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Lionel Trilling, in the course of arguing that the focus of personal morality had shifted from a Victorian era emphasis on outward consistency, or sincerity to a proto-existential adjunct to 'be true to oneself,' known as authenticity, quotes Andre Gide's remark that, "One cannot both be sincere and seem so." Jane Taylor, who is speaking tommorow at the New School, seems to be making a similar point when she says, "Anywhere that ‘sincerity’ names itself, it ceases to exist. It is a value that is vouched for through a circuit of social consensus, in which it cannot itself trade." Its an interesting moment to bring back a discussion of the term, as sincerity, or its absence has become an essential feature of a certain mode of ambition. Further, it seems somewhat incongruous that someone could be both insincere and authentic, as the precisely the desire to be insincere, or the one which motivates insincerity reveals a corresponding lack of authenticity.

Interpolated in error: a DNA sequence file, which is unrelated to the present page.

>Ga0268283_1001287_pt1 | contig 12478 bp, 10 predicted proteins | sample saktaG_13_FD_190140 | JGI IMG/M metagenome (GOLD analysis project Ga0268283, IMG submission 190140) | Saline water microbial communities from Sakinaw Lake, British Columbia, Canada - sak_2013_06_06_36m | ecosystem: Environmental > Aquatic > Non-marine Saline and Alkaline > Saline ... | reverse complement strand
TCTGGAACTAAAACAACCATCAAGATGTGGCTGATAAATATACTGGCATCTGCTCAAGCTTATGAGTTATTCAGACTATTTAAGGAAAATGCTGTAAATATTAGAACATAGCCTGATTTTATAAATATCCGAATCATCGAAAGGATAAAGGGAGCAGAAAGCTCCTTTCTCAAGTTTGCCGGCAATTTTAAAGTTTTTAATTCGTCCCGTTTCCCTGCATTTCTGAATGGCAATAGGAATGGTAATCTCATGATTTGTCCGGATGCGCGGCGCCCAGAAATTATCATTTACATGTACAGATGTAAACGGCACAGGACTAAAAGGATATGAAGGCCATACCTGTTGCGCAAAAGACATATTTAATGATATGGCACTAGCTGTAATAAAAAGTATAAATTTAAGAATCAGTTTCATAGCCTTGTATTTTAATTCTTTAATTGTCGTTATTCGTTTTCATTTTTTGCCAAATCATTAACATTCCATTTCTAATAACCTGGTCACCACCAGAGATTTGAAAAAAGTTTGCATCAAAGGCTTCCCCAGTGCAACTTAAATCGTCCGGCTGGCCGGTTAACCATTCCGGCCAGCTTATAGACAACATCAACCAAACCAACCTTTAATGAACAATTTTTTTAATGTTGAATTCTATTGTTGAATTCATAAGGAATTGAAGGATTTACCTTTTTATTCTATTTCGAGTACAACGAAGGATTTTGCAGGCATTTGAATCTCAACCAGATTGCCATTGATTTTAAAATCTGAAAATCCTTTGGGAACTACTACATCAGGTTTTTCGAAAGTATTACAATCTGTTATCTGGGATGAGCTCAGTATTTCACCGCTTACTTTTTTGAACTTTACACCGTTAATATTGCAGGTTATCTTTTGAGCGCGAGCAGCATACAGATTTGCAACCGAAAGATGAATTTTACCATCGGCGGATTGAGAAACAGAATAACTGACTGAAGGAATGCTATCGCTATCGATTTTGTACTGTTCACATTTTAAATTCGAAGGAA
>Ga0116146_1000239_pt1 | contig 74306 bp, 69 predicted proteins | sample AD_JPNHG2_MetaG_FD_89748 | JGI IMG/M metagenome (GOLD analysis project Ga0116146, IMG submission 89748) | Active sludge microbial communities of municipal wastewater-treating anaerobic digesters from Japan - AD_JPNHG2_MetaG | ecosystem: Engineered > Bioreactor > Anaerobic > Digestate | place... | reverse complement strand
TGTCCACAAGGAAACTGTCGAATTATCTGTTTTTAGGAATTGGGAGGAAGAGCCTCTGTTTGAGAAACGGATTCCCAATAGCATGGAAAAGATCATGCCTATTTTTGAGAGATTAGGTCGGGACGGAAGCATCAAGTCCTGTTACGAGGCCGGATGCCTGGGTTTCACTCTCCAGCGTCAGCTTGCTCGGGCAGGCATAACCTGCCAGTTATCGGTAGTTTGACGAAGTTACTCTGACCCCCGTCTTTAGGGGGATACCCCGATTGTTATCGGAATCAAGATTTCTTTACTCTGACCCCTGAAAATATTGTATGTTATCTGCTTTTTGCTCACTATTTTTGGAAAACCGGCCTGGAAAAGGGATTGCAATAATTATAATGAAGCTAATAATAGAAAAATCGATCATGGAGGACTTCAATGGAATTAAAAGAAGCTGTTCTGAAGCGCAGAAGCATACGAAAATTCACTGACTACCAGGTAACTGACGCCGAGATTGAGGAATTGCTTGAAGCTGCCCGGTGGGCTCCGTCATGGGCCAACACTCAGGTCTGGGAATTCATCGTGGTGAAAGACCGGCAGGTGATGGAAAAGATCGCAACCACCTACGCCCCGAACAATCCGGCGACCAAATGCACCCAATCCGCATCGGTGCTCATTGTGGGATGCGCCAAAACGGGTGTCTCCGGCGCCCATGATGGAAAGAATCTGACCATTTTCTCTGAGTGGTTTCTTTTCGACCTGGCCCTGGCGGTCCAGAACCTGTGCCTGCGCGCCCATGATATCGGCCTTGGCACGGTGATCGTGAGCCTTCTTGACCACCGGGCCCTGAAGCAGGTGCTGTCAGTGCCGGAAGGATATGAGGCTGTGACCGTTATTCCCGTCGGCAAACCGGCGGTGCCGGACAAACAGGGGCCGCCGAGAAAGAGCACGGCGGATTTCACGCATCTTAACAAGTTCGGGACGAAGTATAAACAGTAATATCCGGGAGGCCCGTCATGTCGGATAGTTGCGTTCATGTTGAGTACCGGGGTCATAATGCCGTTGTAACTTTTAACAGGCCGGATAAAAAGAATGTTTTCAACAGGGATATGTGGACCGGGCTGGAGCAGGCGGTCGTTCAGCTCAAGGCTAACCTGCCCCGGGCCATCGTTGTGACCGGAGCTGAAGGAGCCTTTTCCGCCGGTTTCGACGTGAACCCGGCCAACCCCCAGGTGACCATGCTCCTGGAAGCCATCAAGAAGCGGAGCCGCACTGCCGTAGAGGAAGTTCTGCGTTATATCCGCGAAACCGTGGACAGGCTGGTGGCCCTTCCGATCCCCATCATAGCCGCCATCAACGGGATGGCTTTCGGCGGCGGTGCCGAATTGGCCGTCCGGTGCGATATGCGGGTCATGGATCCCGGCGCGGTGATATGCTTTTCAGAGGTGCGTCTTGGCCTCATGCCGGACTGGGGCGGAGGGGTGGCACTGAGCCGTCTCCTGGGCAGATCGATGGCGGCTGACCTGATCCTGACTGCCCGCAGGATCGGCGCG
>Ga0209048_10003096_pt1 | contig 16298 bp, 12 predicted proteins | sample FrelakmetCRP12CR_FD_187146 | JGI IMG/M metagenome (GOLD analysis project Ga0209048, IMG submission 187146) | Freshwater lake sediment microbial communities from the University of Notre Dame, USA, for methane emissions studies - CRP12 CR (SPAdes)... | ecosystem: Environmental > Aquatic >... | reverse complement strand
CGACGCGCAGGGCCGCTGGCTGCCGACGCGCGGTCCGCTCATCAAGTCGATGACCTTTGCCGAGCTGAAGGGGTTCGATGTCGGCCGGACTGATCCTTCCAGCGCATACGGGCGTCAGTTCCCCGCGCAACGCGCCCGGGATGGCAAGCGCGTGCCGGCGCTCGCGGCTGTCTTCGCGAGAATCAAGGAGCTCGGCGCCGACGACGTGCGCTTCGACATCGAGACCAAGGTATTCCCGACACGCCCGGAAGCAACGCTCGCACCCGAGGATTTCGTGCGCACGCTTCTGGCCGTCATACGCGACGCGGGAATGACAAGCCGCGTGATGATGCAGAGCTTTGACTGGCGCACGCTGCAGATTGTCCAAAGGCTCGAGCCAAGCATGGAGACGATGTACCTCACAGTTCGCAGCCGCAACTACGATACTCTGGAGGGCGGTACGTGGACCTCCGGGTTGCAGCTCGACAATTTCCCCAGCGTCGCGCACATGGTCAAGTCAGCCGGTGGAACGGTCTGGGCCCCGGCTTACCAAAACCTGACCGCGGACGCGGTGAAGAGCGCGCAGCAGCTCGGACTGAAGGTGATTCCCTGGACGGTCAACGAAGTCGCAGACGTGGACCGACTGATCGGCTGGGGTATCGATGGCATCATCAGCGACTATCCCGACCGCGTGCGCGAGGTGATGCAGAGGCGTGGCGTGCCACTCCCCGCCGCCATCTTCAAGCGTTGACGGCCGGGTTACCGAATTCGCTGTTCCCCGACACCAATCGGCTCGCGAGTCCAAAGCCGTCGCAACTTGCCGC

Recently, Taylor has examined the various historical and theoretical relationships between subjectivity and performativity. Juxtaposing sincerity with her work with visual artist William Kentridge, Taylor's lecture tomorrow will also touch on her work in South Africa with the Truth and Reconciliation committee.